Discussion with gigahurt started here. He wrote (quoting me):
Disagreements can be resolved!
I see your motivation for writing this up as fundamentally a good one. Ideally, every conversation would end in mutual understanding and closure, if not full agreement.
At the same time, people tend to resent attempts at control, particularly around speech. I think part of living in a free and open society is not attempting to control the way people interact too much.
I hypothesize the best we can do is try and emulate what we see as the ideal behavior and shrug it off when other people don't meet our standards. I try to spend my energy on being a better conversation partner (not to say I accomplish this), instead of trying to make other people better at conversation. If you do the same, and your theory of what people want from a conversation partner accurately models the world, you will have no shortage of people to have engaging discussions with and test your ideas. You will be granted the clarity and closure you seek.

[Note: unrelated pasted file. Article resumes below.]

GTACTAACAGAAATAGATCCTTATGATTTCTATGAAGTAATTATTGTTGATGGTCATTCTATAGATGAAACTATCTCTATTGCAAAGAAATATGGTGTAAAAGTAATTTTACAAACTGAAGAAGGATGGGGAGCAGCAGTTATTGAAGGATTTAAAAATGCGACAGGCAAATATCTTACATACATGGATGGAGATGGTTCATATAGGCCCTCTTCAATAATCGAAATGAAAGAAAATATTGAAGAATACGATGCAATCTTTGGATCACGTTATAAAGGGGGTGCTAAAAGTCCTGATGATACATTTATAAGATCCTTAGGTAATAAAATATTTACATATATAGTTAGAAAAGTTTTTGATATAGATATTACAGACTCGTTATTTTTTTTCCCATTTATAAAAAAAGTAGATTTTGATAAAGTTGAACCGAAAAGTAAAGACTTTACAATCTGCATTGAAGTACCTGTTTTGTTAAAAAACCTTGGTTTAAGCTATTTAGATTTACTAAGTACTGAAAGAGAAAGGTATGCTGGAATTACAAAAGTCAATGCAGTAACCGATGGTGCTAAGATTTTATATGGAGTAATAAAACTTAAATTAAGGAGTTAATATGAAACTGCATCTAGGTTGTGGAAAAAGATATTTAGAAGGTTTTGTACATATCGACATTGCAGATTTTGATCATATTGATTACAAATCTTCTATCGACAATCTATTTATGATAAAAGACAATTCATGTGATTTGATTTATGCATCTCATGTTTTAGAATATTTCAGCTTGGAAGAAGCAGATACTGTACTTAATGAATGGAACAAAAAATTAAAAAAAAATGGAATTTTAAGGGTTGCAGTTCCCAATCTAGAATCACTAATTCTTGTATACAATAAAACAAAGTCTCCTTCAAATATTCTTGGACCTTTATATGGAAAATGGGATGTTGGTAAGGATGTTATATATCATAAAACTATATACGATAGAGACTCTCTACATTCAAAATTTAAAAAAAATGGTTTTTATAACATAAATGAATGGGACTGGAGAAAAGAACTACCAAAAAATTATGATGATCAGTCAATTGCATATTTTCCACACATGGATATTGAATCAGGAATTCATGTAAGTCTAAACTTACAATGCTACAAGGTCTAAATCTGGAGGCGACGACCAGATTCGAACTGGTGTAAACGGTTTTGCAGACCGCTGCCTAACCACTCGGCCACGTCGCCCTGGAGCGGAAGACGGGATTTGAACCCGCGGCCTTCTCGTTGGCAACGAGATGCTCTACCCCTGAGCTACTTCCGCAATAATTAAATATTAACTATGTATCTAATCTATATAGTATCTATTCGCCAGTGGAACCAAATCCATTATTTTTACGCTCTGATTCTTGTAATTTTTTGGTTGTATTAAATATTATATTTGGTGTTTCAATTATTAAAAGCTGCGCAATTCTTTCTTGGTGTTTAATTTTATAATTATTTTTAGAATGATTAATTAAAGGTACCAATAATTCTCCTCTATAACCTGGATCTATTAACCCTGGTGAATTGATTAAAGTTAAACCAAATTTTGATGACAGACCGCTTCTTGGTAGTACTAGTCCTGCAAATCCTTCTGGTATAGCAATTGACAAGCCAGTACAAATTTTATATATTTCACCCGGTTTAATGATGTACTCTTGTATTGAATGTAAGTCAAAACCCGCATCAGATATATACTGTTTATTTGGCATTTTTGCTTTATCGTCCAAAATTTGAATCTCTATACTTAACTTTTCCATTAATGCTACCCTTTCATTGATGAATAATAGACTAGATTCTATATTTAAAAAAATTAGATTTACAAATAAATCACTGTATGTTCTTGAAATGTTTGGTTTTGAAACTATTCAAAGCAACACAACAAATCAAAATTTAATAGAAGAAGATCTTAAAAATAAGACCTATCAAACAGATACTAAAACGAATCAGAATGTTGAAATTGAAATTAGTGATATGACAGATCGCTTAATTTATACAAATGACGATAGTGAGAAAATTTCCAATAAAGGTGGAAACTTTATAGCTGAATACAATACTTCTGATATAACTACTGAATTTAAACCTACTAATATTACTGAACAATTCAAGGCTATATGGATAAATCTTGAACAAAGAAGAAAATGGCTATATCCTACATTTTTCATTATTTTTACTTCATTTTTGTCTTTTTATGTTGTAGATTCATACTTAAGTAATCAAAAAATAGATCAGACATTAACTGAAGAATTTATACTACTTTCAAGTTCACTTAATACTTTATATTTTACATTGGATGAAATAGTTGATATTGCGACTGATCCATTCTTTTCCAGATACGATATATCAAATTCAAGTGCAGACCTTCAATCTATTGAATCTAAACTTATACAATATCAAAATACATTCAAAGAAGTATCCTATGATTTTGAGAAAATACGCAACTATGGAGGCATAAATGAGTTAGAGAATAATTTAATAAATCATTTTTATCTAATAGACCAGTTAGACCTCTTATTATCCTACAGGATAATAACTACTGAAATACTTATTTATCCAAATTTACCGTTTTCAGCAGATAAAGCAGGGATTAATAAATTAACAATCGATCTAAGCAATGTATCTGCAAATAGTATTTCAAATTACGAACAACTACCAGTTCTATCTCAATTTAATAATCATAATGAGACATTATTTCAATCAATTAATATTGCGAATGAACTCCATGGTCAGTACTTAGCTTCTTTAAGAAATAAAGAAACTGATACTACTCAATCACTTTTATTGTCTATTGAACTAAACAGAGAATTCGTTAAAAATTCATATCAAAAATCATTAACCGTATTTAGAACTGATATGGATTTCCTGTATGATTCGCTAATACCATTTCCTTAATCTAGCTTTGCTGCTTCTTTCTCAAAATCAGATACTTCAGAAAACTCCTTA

By 'what people want' I don't mean being only super agreeable or flattering. I mean interacting with tact, brevity, respect, receptivity to feedback, attention and other qualities people value. You need to appeal to the other person's interest. Some qualities essential to discussion, like disagreeing, will make certain folks back off, even if you do it in the kindest way possible, but I don't think that's something that can be changed by policy or any other external action. I think it's something they need to solve on their own.
Then I asked if he wanted to try to resolve one of our disagreements by discussion and he said yes. I proposed a topic related to what he'd written: what people want from a discussion partner and what sort of discussion partners are in shortage. I think our models of that are significantly different.
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